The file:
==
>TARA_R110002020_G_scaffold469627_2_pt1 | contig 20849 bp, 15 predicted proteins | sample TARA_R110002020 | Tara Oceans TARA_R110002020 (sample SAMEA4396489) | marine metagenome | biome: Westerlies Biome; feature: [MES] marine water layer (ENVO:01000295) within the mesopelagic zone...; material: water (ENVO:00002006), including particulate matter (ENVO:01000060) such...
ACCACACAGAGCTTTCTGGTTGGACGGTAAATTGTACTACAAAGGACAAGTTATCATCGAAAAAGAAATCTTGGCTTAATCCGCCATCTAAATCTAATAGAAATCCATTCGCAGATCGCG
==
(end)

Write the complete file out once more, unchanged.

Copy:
>TARA_R110002020_G_scaffold469627_2_pt1 | contig 20849 bp, 15 predicted proteins | sample TARA_R110002020 | Tara Oceans TARA_R110002020 (sample SAMEA4396489) | marine metagenome | biome: Westerlies Biome; feature: [MES] marine water layer (ENVO:01000295) within the mesopelagic zone...; material: water (ENVO:00002006), including particulate matter (ENVO:01000060) such...
ACCACACAGAGCTTTCTGGTTGGACGGTAAATTGTACTACAAAGGACAAGTTATCATCGAAAAAGAAATCTTGGCTTAATCCGCCATCTAAATCTAATAGAAATCCATTCGCAGATCGCG